Theatre review: When Midnight Strikes at Upstairs at the Gatehouse, Highgate

Socialite Jennifer's life comes crashing down in When Midnight Strikes (Picture: JR Company)

Socialite Jennifer's life comes crashing down in When Midnight Strikes (Picture: JR Company) - Credit: Archant

The turn of the Millennium was one of those seismic moments in history, just like New Year’s Eve continues to be a heightened moment within our own lives.

When Midnight Strikes deftly and comically brings the two together in JR Theatre Company’s slick and stylish musical whodunnit.

The night is December 31 1999 in a New York apartment where socialites Jennifer and Christopher are hosting the party of the century - but she has just discovered his infidelity with a handwritten love note.

Everything begins to unravel as the guests arrive as it emerges that the note writer is also at the party.

With so many of them on a small stage it is credit to the strong cast that the audience can identify with them – Jennifer’s Party Face is a flawless mask on what’s clearly agonising pain beneath it while David Scotland provides much comedy as the neurotic and socially awkward nerd Edward.

Katherine Victoria brings pure British cheeky charm to her role as failed actress Josephina who must work the night serving them all.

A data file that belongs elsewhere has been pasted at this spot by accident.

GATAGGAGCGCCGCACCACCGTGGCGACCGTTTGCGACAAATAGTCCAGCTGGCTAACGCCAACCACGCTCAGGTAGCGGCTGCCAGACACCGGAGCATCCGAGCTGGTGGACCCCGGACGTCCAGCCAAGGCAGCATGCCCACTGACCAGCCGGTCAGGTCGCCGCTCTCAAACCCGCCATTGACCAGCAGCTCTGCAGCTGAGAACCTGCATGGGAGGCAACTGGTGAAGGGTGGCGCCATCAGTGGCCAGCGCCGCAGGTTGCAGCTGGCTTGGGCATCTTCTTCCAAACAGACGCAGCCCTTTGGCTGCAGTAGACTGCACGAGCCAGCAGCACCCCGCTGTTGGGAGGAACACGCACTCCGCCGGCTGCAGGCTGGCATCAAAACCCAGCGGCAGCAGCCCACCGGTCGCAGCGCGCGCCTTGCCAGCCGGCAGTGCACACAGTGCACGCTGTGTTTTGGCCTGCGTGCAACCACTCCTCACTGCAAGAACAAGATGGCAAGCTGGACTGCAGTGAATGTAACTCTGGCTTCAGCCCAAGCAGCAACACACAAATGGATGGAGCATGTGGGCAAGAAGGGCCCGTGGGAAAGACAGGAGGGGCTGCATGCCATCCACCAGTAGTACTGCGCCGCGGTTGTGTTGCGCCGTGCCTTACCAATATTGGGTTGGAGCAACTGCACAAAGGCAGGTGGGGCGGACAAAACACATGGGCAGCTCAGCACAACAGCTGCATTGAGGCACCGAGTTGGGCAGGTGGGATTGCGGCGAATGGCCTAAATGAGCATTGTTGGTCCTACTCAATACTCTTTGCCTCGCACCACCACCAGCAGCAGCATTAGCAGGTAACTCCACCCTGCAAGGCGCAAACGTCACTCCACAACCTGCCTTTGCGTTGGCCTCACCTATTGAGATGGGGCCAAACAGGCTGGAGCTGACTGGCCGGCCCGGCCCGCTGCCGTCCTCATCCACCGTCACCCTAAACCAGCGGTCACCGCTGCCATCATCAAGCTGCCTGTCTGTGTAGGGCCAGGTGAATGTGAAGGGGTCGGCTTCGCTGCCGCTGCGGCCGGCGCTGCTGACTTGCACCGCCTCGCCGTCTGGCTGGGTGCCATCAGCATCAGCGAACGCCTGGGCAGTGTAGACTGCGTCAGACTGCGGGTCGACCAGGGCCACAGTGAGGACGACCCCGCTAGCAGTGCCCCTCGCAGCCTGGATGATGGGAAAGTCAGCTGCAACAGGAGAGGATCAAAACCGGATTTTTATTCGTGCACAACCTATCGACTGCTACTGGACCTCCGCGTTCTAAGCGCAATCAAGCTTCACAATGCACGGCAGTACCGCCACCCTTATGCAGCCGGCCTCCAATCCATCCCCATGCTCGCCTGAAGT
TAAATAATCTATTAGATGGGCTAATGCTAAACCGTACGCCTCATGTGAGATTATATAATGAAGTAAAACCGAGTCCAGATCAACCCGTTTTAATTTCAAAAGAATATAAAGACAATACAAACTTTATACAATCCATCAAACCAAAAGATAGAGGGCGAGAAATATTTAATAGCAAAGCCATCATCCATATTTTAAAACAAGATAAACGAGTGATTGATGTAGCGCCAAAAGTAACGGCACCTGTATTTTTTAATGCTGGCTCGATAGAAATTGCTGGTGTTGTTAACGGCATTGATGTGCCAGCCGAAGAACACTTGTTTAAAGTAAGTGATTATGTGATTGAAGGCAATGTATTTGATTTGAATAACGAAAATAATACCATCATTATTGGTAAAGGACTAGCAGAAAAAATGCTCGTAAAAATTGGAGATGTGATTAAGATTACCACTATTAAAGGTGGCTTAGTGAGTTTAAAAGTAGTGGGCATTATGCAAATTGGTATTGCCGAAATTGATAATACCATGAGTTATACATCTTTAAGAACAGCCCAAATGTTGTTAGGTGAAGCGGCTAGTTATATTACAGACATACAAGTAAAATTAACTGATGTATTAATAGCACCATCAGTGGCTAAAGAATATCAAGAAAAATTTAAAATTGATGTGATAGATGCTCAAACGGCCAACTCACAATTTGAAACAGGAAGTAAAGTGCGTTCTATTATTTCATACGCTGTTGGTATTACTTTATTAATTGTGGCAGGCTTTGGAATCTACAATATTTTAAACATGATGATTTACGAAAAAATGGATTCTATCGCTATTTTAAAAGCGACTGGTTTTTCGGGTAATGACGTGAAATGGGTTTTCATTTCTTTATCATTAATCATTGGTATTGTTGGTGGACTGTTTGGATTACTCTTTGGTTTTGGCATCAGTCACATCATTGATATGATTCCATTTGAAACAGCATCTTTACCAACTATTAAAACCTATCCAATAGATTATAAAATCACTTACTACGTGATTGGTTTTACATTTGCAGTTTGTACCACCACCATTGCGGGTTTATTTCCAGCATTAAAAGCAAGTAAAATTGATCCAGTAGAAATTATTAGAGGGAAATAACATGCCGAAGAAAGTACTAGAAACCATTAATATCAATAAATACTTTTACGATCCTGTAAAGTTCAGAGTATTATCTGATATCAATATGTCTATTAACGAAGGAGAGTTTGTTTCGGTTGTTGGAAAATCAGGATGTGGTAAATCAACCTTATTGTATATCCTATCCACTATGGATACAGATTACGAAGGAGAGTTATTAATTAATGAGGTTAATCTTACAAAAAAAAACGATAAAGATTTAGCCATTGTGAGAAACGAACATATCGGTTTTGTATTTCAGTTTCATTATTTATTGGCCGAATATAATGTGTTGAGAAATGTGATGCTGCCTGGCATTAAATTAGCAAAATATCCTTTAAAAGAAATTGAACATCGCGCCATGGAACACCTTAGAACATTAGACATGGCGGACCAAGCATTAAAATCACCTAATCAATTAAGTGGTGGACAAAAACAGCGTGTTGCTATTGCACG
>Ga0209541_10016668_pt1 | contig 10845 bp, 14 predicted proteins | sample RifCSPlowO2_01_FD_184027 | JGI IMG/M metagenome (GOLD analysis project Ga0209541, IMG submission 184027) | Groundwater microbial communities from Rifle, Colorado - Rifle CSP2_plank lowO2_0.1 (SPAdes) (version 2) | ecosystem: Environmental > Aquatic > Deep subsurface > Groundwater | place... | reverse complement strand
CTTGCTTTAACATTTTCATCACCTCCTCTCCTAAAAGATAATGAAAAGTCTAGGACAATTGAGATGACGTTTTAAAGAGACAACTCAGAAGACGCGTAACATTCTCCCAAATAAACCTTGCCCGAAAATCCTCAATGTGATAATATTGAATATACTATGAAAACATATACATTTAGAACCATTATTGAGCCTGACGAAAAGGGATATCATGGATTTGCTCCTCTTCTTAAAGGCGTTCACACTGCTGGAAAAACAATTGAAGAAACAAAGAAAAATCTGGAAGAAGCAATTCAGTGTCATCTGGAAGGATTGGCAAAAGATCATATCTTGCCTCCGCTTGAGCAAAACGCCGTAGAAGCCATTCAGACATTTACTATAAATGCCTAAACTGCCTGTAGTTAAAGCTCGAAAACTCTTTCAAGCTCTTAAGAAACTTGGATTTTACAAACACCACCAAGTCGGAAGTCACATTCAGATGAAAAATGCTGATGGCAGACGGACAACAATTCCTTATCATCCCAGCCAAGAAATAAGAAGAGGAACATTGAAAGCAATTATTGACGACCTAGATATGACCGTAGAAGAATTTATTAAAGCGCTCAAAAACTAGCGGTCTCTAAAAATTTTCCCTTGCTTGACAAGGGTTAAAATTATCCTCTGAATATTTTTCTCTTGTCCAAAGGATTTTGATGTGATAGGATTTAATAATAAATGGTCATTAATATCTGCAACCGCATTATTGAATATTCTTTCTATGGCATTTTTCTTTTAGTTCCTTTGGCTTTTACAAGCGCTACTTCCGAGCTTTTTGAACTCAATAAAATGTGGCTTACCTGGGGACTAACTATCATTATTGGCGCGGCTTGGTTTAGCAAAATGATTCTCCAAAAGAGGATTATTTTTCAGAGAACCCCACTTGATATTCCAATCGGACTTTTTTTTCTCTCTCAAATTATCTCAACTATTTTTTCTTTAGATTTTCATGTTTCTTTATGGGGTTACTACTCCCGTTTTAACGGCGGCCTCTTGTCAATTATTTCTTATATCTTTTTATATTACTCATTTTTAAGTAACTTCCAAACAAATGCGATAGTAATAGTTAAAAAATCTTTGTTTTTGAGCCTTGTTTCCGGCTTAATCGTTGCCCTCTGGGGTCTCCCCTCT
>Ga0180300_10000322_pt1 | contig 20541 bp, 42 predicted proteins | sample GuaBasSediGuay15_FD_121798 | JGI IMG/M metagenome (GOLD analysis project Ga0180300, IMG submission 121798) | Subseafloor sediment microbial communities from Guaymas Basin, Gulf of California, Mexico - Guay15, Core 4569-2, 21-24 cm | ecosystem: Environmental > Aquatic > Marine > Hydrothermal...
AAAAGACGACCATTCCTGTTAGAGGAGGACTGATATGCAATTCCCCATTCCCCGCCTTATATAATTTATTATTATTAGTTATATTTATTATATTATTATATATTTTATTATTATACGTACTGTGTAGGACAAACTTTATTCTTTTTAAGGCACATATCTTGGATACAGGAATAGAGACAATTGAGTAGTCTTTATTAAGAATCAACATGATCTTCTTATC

The group includes a womanising brother, a brassy sister, a gay friend, a new age hippy, a bitchy broad, a repressed neighbour, an uninvited barman all of whom have something to say.

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The pace and energy of the Kevin Hammond’s script is seamless and brilliantly handled as the tension mounts. Guests are frozen in motion throughout a game of charades while other characters play out the underlying story – and the audience is left wondering who the betrayer is.

The musical score has dramatic overtures by the two musicians on cello and piano introducing the second act which is followed by a capella by the group.

The songs keep a pace of the action; some are pure energy, some are comic and there are power ballads to stir the heart strings.

There are nods to the past throughout - the Y2K bug threatened to glitch all computers at the stroke of millennial midnight and from the couple’s balcony there’s a view of the World Trade Centre which was attacked in 2001.

It’s a poignant reminder of how the world continues to change while the power and the frailties of human emotions are the same today as they ever were.

A timeless gem of a musical.

When Midnight Strikes, part of the Camden Fringe Festival has finished its run at Upstairs at the Gatehouse in Highgate.